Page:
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Radiator not Heating

I've been troubleshooting the 22 radiators at my home one (sometimes a few) at a time to get them all working well again. I've gotten down to my last few and was hitting homeruns until the one in a large bedroom. The USR CORP radiator had a vintage Hoffman air valve that seemed a little loose. I went to screw it out and it fell out - not from shear, but because it was stripped so badly they could wedge it back into the radiator. Obviously a new valve won't go in, and during the period it was out for me to take these pictures and wedge it back in, it was heating.

How and what size tap do I need to use to either re-thread, so I can screw a valve back in. Also - at the top offset of the radiator, there is a screw that looks like the valve could either be top mounted or mounted in the middle. Should I try tap and insert the valve in the middle opening, or seal it and place the valve in the upper opening?


  • EdTheHeaterMan
    EdTheHeaterMan Member Posts: 6,116
    edited November 2022
    Tough to see without a reference like a dime or a ruler next to the hole, but the standard pipe size for radiator vents is 1/8" NTP. That pipe size tap is usually a part of the standard SAE Tap and Die set, or you can purchase it separately at ACE or True Value hardware stores, or Auto parts stores that sell tools. The problem is, there may not be enough metal to take the new threads.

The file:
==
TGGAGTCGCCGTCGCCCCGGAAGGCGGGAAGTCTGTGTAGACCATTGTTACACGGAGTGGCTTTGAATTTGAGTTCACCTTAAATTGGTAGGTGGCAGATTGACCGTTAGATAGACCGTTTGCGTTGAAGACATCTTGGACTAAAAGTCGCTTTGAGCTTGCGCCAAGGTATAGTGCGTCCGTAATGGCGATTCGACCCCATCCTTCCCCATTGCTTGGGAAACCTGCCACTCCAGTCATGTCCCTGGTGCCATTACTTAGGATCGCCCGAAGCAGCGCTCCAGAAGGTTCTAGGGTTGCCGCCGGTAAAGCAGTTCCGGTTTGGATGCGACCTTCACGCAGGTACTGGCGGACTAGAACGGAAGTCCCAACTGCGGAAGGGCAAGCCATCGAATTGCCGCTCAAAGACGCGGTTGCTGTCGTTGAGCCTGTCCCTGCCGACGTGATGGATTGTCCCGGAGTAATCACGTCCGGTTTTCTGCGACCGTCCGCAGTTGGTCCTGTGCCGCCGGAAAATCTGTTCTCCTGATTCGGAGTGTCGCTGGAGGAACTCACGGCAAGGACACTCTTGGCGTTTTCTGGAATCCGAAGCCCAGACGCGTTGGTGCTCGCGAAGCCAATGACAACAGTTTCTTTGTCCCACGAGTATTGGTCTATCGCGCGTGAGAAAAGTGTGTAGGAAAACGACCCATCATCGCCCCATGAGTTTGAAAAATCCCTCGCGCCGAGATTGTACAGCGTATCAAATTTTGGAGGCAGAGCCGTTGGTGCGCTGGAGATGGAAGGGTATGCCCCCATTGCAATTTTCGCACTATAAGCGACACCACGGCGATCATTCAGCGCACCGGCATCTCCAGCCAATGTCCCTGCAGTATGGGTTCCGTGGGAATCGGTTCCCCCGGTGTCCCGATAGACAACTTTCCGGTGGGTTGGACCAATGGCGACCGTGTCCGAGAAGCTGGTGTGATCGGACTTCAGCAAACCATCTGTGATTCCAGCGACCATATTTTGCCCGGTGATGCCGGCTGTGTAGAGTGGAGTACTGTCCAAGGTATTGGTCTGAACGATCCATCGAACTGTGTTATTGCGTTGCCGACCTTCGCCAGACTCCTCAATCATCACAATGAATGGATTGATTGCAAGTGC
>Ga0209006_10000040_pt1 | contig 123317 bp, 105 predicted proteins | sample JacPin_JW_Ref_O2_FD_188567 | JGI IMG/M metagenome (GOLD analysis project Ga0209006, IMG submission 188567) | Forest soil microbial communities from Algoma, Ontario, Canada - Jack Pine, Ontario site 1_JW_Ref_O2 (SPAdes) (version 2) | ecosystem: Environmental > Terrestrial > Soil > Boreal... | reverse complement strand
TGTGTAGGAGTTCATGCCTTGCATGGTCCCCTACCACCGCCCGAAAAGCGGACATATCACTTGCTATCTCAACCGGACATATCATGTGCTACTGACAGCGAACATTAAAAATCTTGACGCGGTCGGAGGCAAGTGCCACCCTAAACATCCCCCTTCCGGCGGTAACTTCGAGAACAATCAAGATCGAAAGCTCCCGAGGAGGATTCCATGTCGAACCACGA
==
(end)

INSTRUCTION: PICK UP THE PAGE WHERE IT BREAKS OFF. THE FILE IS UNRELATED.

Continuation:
You may need to tap and thread a 1/4" NTP pipe opening and install a 1/4" x 1/8" bushing
    Edward F Young. Retired HVAC ContractorSpecialized in Residential Oil Burner and Hydronics
  • Steamhead
    Steamhead Member Posts: 16,270
    First, try the 1/8" pipe thread tap. It may just need to have the threads cleaned out.
    All Steamed Up, Inc.
    Towson, MD, USA
    Steam, Vapor & Hot-Water Heating Specialists
    Oil & Gas Burner Service
  • bburd
    bburd Member Posts: 683
    edited November 2022
    Do not use the upper vent tapping on that radiator. That is for hot water systems. If you use it for steam, the radiator is likely to heat only partially.

    The only time it should be used for steam is if two vents are needed to get the radiator to heat quickly enough. That way the top vent will close first once the air is out of the riser, and leave the lower vent to fill the radiator more slowly so that steam and condensate don’t clash violently in the piping and cause trouble.

  • mattmia2
    mattmia2 Member Posts: 8,435
    It looks like the threads may have corroded/sheared off that valve, so you might get lucky and might be able to thread a new valve if you clean it up with a tap. It is hard to tell from that picture. Otherwise you will have to drill and tap to 1/4" and use a bushing as @EdTheHeaterMan said.
  • mgambuzza
    mgambuzza Member Posts: 10
    I want to thank all for their input on this. After a VERY frustrating search for a 1/8 tap, I easily found a 1/4. Drilled, tapped, screwed, and inserted a leftover Leader air valve, and voila - heat!! Grateful for the advice, and confidence to do this. This was the last radiator to repair and just in time for the sub 20 degree weather.

  • Jamie Hall
    Jamie Hall Member Posts: 21,547
    nice work
    Br. Jamie, osb
    Building superintendent/caretaker, 7200 sq. ft. historic house museum with dependencies in New England
  • ethicalpaul
    ethicalpaul Member Posts: 4,822
    Nice job. I was gonna say Ed was being a little optimistic thinking a 1/8" NPT tap is available at all those places. But it's easily available at Amazon.
    1 pipe Peerless 63-03L in Cedar Grove, NJ, coal > oil > NG